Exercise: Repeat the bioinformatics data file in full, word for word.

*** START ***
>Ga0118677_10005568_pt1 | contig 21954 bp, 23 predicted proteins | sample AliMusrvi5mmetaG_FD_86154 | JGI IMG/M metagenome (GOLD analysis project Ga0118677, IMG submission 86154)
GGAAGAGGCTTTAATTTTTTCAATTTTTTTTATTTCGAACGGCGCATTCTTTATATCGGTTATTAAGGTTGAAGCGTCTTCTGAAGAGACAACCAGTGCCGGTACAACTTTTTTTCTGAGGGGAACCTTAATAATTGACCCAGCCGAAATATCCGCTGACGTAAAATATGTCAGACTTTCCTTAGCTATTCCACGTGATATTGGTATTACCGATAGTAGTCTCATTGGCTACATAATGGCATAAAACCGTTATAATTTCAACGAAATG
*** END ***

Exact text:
>Ga0118677_10005568_pt1 | contig 21954 bp, 23 predicted proteins | sample AliMusrvi5mmetaG_FD_86154 | JGI IMG/M metagenome (GOLD analysis project Ga0118677, IMG submission 86154)
GGAAGAGGCTTTAATTTTTTCAATTTTTTTTATTTCGAACGGCGCATTCTTTATATCGGTTATTAAGGTTGAAGCGTCTTCTGAAGAGACAACCAGTGCCGGTACAACTTTTTTTCTGAGGGGAACCTTAATAATTGACCCAGCCGAAATATCCGCTGACGTAAAATATGTCAGACTTTCCTTAGCTATTCCACGTGATATTGGTATTACCGATAGTAGTCTCATTGGCTACATAATGGCATAAAACCGTTATAATTTCAACGAAATG